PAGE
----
The recent Financial Conduct Authority prosecution of Barclays boss, Jes Staley, was the first case to have been successfully brought by the FCA under the Senior Managers and Certification Regime.
The FCA took action against the Barclays boss for attempting to unmask a whistleblower and he was ordered to pay £1.1m out of his own pocket.
There can be no doubt that Mr Staley acted inappropriately and irresponsibly in trying to hunt down a whistleblower who had raised concerns about the recruitment of the head of the bank’s financial institutions group in New York in 2016. He even used the bank’s internal security team to do so.
It showed a lack of understanding at the highest level of the purpose of whistleblowing procedures which allow employees to raise concerns anonymously and without the fear of retaliation. Clearly, trying to unearth the identity of someone who has taken steps to bring whistleblowing concerns to light goes against the very foundations of the culture of silence that whistleblowing is intended to target.
However, the case showed that the FCA is now prepared to take action even if it is against one of the most senior people in the City. This is in line with the FCA and Prudential Regulation Authority’s recent drive to put a greater emphasis on individual accountability under the SM&CR and to encourage a culture where individuals working in the financial services industry feel comfortable raising concerns and challenging poor practice and behaviour.
It is also timely given the statement by the FCA’s counsel in a recent Upper Tribunal case (Arif Hussein and the FCA) concerning individual enforcement proceedings brought against a relatively junior trader for Libor manipulation.
In response to questions about why the FCA was not pursuing any more senior people, the FCA’s counsel stated that: “…as regards more senior people, one has to remember in relation to UBS that not everybody is in the jurisdiction and when one looks at the Final Notice, the documentation that is referred to as fingering senior people is not extensive. As is the way of these things, the senior people somehow manage to keep their fingerprints off the relevant documents sometimes.”
This seems to mean that, historically, the FCA has preferred to focus on the easier targets, even if this potentially means that more senior people driving poor behaviours and culture are not held accountable. This will not be an acceptable approach by the FCA once the SM&CR has been rolled out across the sector next year.
In summary, whistleblowing rules currently require a firm to:
- Appoint a senior manager as its whistleblowers champion.
- Put in place internal whistleblowing arrangements able to handle all types of disclosure from all types of person.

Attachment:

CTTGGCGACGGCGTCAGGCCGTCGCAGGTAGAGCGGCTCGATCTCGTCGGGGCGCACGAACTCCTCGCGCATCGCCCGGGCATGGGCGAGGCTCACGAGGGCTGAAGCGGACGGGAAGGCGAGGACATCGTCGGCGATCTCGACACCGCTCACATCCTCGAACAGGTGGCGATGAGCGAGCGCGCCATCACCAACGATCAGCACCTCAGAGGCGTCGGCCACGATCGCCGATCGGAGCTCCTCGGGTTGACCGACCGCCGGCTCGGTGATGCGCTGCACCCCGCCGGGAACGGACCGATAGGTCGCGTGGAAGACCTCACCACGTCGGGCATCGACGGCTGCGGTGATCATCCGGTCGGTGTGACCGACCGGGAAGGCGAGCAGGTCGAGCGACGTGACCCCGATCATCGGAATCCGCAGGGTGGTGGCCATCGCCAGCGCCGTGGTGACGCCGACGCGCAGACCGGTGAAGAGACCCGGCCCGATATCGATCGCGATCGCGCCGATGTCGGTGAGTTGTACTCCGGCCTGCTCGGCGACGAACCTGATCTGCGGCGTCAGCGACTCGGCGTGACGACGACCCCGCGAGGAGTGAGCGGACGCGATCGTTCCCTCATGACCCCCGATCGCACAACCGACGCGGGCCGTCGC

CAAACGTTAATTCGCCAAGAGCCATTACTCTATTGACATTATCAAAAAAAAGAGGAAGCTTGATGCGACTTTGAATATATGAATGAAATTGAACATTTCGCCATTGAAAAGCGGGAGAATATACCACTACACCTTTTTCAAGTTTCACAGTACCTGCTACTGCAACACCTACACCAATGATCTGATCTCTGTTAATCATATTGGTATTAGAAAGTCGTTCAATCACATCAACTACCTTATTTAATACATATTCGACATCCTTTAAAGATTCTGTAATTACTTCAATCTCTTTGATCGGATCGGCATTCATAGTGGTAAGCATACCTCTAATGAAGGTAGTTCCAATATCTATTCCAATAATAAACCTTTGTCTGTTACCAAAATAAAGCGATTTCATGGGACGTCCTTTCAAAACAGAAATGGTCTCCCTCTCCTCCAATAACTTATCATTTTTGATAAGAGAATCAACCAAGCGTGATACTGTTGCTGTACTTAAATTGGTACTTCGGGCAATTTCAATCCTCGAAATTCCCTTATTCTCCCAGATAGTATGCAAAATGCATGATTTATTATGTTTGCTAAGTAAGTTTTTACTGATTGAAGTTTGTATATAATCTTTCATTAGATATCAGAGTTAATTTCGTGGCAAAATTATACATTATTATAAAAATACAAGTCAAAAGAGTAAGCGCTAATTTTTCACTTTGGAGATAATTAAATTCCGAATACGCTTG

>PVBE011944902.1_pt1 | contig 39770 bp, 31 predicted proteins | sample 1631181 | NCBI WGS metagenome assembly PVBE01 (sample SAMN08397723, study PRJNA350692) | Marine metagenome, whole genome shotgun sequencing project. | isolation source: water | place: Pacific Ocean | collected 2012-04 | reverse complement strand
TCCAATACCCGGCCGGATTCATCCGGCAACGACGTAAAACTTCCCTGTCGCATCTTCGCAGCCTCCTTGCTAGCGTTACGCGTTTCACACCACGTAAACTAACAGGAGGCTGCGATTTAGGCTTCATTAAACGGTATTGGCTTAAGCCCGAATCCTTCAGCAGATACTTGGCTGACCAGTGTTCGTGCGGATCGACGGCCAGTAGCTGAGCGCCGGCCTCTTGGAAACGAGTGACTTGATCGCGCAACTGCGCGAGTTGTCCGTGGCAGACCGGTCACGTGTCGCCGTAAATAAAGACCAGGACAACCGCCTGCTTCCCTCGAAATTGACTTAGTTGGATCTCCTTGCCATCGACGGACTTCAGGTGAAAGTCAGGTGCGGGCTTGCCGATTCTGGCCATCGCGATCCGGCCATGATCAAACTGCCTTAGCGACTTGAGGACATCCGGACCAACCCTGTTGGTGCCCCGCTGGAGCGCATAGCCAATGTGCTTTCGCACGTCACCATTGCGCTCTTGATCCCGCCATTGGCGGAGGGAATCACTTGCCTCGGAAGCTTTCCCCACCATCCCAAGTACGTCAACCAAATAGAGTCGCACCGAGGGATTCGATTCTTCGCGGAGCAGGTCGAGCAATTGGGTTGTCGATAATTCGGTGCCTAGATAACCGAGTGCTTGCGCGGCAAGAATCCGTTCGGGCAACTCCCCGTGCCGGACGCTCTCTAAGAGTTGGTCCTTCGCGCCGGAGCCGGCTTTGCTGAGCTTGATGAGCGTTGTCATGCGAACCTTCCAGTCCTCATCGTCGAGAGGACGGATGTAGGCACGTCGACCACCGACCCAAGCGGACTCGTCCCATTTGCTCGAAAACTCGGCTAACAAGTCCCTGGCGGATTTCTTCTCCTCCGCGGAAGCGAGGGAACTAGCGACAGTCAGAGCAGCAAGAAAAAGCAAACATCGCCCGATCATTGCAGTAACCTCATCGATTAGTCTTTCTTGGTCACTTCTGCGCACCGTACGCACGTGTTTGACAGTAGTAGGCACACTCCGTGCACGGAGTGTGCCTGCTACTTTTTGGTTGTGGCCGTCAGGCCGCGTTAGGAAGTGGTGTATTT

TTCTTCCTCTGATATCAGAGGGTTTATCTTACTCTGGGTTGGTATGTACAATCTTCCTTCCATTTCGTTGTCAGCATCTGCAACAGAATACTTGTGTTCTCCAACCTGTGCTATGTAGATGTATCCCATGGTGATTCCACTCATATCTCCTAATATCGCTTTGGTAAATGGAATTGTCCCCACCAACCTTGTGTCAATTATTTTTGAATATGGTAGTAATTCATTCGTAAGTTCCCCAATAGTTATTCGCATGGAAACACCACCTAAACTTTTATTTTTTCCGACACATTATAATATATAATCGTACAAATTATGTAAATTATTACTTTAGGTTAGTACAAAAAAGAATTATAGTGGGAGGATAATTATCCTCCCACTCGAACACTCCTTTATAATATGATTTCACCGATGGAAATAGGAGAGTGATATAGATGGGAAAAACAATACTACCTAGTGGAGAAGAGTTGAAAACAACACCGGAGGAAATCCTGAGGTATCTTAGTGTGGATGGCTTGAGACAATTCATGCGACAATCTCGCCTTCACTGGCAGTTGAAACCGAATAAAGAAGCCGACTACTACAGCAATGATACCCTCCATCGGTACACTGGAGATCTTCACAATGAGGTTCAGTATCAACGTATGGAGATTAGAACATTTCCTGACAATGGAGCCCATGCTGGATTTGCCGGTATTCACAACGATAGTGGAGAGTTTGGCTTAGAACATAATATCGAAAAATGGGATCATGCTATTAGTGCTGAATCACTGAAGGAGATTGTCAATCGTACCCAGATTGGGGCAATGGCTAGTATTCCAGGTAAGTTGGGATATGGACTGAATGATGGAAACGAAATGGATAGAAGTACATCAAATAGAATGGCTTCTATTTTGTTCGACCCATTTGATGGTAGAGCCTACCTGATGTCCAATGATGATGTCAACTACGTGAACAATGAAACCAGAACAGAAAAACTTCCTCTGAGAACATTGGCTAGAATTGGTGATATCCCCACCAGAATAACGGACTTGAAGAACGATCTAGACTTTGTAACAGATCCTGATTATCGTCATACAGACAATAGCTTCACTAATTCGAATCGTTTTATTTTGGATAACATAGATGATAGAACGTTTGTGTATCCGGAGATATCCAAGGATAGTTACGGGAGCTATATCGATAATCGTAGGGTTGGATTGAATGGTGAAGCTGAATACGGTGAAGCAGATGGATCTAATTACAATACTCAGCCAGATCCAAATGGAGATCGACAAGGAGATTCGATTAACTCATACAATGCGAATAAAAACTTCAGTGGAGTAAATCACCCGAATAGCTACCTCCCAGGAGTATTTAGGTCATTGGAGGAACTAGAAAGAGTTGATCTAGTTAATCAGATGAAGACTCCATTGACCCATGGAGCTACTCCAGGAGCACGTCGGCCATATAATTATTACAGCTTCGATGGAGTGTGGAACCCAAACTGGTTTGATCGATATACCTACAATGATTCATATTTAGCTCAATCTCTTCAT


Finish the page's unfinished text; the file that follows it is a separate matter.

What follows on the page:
- Put text in settlement agreements explaining that workers have the legal right to blow the whistle.
- Tell UK-based employees about the FCA and PRA whistleblowing services and require its appointed representatives and tied agents to do the same.
- Present a report on whistleblowing to the board at least annually.
- Inform the FCA if it loses an employment tribunal with a whistleblower.
The new whistleblowing rules came into effect in 2017 and are only binding on a limited number of FCA and PRA regulated entities.
For most firms, the rules have the status of non-binding guidance with which firms can voluntarily comply.
Senior managers are a bit jumpy with their extra responsibility and whistleblowing claims have risen
With the extension of the SM&CR to all regulated firms by mid-to-late 2019, it seems only a matter of time before the whistleblowing regime is implemented more widely, particularly given the direct link between a firm’s approach to handling whistleblowers and the fitness and propriety of the firm and any relevant employees.
However, there may be challenges along the way. The SM&CR is designed to make senior individuals more accountable for decisions taken “on their watch”.
In practice though, this increased responsibility has made senior managers a bit jumpy and firms already covered by the SM&CR have seen a rise in whistleblowing claims as a result.
It’s not to say that the concerns raised are not genuine, but there may be a risk that blowing the whistle becomes a tactical tool designed to provide an individual with a degree of protection to avoid their own responsibility, and ultimately liability, further down the line.
As such, regulated firms may have a difficult time getting the balance right in recognising the importance of whistleblowing in encouraging a culture of openness against managing the risk of individuals using whistleblowing as a way to dodge their own culpability.
Claire Holland is managing associate at Foot Anstey